The nuclear architecture of mammalian cells can be altered as a consequence of anomalous accumulation of nuclear proteins or genomic alterations. Most of the knowledge about nuclear dynamics comes from studies on cancerous cells. How normal healthy cells maintain genome stability, avoiding accumulation of nuclear damaged material, is less understood. Here, we describe that primary mouse embryonic fibroblasts develop a basal level of nuclear buds and micronuclei, which increase after etoposide-induced DNA double-stranded breaks. Both basal and induced nuclear buds and micronuclei colocalize with the autophagic proteins BECN1 and LC3B (also known as MAP1LC3B) and with acidic vesicles, suggesting their clearance by nucleophagy. Some of the nuclear alterations also contain autophagic proteins and type II DNA topoisomerases (TOP2A and TOP2B), or the nucleolar protein fibrillarin, implying they are also targets of nucleophagy. We propose that basal nucleophagy contributes to genome and nuclear stability, as well as in response to DNA damage.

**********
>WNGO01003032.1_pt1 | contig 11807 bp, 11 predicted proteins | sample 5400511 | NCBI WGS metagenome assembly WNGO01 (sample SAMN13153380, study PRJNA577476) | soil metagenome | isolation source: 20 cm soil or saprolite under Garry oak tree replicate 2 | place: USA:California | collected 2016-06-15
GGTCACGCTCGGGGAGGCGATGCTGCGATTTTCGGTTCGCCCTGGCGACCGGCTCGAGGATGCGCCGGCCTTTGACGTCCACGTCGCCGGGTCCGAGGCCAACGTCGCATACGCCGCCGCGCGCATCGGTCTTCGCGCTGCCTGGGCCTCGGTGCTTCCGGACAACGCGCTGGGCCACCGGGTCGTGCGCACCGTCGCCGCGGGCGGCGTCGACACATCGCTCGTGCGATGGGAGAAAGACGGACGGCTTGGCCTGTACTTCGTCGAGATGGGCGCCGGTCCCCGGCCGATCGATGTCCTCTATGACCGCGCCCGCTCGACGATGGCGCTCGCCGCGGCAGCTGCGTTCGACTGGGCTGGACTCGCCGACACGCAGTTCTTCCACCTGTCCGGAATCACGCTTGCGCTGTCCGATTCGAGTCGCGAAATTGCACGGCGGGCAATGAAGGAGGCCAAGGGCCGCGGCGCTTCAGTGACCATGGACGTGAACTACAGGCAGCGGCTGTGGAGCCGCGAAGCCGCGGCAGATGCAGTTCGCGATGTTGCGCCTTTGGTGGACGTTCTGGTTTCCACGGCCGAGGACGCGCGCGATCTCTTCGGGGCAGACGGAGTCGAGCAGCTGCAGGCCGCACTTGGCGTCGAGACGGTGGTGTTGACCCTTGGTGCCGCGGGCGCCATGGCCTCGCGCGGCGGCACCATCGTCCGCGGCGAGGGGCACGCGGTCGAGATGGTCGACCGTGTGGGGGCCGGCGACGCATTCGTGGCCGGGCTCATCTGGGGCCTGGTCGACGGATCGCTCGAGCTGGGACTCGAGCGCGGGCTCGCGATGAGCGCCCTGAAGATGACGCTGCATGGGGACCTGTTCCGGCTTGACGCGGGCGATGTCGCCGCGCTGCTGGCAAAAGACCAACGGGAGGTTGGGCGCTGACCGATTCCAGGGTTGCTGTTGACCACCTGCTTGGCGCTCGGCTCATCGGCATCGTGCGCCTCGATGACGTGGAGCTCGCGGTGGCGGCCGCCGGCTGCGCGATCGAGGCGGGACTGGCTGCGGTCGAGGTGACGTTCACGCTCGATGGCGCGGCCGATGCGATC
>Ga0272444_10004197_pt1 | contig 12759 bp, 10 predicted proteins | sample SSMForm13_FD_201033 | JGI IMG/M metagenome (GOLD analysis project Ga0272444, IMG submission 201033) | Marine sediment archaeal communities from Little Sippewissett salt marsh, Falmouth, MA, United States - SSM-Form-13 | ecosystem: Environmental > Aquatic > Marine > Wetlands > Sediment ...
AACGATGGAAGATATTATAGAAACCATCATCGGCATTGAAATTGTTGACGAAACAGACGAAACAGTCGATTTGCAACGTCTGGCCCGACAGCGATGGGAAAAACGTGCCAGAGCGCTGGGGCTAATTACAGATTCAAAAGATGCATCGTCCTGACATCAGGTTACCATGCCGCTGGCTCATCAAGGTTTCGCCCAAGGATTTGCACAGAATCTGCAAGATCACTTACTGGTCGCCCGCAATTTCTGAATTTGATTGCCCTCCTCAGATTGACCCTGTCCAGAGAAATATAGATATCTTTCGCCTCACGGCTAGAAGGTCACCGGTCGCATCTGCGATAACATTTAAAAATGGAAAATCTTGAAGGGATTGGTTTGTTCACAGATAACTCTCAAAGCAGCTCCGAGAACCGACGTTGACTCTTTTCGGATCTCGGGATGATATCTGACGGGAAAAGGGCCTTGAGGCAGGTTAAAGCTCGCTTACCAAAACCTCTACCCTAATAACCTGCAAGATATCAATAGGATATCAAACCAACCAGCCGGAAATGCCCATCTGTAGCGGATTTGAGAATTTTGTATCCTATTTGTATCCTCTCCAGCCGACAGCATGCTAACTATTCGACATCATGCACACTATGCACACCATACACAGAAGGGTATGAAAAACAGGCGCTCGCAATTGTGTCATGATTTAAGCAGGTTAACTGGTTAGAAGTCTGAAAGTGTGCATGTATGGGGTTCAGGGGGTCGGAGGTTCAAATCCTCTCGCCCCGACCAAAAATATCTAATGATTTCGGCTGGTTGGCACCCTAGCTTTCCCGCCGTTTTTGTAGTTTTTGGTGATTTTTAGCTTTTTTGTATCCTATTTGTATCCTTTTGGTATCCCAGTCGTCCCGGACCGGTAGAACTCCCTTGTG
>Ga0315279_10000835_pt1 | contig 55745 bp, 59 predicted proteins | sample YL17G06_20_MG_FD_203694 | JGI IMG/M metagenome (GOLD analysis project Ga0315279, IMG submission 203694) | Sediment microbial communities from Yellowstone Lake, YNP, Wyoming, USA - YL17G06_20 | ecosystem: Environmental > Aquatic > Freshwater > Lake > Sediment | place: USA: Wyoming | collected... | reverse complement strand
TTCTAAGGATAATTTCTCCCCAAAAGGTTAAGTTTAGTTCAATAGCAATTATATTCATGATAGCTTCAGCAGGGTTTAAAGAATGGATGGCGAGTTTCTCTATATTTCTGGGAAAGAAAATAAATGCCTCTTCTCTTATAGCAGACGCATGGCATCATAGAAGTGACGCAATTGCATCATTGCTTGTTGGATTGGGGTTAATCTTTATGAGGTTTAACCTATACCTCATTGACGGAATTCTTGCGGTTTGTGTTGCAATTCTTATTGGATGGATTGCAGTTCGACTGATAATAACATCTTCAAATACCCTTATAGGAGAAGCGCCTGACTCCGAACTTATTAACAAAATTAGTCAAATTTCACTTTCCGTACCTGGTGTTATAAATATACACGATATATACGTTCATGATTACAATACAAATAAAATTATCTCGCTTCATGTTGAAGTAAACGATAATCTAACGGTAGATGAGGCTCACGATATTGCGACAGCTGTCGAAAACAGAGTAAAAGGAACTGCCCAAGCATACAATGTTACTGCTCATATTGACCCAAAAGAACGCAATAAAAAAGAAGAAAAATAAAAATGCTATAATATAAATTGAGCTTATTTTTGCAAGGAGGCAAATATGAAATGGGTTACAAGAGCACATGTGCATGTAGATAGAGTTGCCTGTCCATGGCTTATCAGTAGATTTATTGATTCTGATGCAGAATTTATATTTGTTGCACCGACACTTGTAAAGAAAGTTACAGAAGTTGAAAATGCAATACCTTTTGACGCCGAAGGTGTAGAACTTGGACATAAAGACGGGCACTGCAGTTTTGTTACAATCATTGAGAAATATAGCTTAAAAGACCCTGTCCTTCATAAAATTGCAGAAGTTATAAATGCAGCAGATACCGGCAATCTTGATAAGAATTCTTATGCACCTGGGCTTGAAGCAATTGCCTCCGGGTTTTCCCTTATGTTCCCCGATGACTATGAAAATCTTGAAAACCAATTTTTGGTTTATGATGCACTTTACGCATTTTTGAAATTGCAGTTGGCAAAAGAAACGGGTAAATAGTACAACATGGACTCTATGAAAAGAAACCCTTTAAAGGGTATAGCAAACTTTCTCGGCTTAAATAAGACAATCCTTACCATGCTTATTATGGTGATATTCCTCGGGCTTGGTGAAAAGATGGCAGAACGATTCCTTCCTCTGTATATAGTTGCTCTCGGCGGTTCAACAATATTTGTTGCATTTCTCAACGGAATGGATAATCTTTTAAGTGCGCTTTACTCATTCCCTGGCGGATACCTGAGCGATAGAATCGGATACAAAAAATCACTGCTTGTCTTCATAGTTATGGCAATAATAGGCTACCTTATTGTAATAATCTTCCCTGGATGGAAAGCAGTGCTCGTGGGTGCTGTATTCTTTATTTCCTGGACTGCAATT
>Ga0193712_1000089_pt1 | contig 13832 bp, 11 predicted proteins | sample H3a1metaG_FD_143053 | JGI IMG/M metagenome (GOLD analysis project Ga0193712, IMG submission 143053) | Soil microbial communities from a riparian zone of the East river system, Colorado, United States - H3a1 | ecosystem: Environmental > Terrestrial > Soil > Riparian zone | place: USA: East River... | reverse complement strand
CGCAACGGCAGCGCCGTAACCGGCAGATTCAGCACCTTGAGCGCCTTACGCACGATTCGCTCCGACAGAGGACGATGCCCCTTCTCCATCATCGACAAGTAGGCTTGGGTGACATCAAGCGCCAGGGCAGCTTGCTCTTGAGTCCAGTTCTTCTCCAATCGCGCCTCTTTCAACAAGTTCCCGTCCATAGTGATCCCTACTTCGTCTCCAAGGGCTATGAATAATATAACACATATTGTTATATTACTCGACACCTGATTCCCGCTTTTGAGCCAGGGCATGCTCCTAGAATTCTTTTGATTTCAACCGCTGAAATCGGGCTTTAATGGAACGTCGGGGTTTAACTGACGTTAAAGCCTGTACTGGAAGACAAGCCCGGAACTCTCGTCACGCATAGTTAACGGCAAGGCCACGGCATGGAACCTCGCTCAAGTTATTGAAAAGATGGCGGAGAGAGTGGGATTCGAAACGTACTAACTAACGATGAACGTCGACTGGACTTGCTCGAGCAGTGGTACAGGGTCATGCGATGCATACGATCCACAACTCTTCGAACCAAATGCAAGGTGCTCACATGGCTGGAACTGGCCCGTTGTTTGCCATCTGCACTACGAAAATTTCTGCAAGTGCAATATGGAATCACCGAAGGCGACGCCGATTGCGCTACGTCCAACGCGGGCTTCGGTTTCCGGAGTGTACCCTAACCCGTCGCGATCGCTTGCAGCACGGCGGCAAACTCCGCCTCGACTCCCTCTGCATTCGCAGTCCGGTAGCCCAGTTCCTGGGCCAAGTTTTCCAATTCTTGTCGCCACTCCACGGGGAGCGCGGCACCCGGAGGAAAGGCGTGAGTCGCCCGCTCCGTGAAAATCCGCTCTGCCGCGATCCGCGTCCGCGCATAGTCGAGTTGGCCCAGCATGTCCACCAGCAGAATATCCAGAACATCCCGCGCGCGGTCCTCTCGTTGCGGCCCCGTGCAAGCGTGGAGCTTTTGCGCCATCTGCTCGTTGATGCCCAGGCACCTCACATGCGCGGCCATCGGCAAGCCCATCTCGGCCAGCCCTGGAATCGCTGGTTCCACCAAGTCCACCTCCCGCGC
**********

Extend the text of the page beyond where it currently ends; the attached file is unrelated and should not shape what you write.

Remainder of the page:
Última actualización: 15/02/2023